My recent work responds to ideas of ecological citizenship in the public imaginary, with a focus on relationships between humans and non-humans and occidental constructions of nature and culture.
About the Works
This series uses manipulated images of billboards in North-Central Ontario to reconsider highway infrastructure as something both public and private--something that crosses through ecosystems and bypasses animal habitat. The focus on the object of the advertisement is replaced with a hypothetical reflection that mimics the experience of driving a vehicle and the limitations of human vision, as well as the metaphor of "hindsight." Every advertisement on the side of the road, which is itself a cultural construction, disrupts the view of the landscape, a second cultural construction; and the transposed reflection fulfills the impossible yearning to concurrently see what's ahead and what's behind. I believe this visual trope complicates the pervading understanding of highways as simply the most efficient on-land route from point A to point B. It suggests that the highway itself is a complex socio-political and biologically-significant environment, not just a network of surface architecture in the peripheries of cities.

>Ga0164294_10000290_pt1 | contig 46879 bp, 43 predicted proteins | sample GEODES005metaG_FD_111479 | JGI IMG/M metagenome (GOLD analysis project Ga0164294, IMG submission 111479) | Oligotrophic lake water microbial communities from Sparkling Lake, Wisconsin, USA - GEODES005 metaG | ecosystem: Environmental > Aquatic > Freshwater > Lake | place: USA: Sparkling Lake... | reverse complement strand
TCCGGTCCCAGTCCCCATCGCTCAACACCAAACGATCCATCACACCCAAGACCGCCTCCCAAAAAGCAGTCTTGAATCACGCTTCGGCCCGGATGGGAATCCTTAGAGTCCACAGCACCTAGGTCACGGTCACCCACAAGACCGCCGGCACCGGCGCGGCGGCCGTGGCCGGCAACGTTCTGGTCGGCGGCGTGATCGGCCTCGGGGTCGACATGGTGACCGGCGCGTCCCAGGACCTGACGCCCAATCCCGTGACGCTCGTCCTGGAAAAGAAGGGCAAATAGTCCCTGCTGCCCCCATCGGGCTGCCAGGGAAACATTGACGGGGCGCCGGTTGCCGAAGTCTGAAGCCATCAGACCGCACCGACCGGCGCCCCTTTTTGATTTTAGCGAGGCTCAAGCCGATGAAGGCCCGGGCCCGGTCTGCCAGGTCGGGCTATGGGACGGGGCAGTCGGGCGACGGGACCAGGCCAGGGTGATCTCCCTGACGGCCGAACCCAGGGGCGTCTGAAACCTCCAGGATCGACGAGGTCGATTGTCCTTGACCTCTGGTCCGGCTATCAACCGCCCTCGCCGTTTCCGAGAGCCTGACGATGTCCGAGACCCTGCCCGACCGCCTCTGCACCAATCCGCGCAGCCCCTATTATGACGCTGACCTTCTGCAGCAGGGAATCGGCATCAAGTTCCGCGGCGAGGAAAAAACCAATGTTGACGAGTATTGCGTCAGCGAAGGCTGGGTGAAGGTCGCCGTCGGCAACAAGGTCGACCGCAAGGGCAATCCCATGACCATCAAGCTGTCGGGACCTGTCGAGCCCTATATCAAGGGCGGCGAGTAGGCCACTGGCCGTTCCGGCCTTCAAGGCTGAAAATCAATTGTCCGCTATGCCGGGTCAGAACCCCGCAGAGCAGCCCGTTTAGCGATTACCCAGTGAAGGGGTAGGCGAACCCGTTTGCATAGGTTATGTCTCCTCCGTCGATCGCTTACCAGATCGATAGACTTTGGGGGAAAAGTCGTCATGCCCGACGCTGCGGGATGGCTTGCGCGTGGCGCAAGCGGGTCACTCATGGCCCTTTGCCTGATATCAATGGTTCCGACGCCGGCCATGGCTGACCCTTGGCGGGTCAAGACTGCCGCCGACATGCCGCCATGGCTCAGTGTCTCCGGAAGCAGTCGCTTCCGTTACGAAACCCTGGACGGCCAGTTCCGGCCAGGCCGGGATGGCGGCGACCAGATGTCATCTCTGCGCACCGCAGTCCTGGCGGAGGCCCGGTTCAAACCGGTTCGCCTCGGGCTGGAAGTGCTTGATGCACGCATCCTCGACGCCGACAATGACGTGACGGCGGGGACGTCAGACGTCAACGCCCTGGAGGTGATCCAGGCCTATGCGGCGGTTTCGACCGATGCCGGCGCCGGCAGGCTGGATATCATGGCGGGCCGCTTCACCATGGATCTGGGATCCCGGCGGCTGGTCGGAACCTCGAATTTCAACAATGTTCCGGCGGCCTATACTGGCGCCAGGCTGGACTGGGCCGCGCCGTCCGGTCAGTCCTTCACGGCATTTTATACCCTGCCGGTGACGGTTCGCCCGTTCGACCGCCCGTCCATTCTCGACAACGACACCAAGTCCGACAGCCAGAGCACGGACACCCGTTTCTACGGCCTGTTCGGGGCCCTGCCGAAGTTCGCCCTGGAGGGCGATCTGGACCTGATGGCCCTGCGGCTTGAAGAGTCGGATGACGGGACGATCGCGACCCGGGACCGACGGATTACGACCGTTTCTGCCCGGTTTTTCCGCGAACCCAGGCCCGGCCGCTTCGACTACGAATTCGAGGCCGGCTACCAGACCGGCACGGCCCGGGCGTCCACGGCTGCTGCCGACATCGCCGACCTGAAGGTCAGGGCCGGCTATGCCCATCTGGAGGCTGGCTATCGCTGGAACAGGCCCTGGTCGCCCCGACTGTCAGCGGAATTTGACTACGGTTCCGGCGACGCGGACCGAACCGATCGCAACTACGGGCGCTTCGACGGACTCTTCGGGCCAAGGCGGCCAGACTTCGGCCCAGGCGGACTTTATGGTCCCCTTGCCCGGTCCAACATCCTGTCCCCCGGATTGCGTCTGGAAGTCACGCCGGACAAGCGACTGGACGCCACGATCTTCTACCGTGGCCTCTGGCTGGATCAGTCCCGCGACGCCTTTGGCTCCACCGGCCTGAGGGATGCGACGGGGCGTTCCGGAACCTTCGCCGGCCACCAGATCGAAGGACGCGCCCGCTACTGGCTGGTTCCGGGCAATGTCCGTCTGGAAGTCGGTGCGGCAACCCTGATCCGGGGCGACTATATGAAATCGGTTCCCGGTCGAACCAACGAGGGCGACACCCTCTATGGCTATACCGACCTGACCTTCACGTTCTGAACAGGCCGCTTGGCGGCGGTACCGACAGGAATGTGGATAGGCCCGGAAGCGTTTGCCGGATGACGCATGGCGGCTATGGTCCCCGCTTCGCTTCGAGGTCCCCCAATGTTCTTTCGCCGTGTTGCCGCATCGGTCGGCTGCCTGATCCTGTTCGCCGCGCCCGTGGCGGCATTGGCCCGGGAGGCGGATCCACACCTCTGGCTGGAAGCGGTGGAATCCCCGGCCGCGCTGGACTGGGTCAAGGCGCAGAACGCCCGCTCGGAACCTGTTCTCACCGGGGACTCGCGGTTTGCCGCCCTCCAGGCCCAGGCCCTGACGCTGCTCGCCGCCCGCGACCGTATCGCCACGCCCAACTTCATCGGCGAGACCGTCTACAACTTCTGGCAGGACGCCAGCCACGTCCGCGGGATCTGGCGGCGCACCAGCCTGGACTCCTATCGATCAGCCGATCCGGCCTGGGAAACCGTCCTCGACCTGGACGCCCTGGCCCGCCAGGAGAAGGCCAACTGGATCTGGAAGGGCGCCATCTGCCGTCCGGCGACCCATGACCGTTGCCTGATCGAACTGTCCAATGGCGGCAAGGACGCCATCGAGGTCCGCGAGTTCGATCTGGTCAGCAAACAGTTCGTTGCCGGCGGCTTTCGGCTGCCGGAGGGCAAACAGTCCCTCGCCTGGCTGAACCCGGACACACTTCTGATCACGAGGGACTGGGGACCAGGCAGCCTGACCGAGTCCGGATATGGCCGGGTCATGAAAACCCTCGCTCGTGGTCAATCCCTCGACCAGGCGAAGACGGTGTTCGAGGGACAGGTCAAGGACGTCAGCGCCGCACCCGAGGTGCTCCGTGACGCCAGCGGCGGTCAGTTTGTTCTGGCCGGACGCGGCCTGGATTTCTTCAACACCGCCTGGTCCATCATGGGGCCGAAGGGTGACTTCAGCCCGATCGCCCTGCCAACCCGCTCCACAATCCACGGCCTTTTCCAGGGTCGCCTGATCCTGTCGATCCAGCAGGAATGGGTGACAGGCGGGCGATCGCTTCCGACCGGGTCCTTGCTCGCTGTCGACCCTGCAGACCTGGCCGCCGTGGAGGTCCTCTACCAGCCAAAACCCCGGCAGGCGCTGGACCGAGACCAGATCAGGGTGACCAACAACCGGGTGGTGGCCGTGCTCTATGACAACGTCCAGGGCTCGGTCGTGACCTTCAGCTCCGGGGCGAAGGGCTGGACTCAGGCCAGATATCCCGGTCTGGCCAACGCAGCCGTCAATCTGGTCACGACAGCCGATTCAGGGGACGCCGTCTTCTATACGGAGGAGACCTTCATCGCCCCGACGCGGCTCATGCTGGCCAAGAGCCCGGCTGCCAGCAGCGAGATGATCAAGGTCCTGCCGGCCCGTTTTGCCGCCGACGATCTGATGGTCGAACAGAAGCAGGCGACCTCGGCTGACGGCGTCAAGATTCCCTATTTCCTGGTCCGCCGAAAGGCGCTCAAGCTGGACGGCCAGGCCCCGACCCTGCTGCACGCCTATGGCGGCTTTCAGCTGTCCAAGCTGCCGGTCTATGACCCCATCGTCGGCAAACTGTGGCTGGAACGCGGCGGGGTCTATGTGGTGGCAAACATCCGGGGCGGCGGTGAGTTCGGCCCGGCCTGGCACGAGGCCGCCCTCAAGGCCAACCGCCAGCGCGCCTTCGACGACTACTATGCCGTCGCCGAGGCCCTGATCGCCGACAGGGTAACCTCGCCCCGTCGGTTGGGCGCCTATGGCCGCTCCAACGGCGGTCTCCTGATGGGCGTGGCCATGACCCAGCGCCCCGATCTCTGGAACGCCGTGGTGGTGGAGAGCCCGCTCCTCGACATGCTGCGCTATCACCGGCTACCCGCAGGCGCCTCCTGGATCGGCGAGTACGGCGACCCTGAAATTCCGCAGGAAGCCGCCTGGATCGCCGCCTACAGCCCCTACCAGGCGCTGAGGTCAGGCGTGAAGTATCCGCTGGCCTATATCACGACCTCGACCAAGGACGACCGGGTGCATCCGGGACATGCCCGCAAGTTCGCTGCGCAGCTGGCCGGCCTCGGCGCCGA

As structures, these signs recall abandoned battlements and fortifications that may have been constructed with a sense of urgency. Over time, many of the signs have fallen into disrepair. The space they occupy along the highway is contentious--municipally-maintained, publicly-travelled, privately-advertised, colonially-acquired land. As advertisements, the signs suggest an embedding of commerce and consumerism into the land itself. The entire series contains 24 images.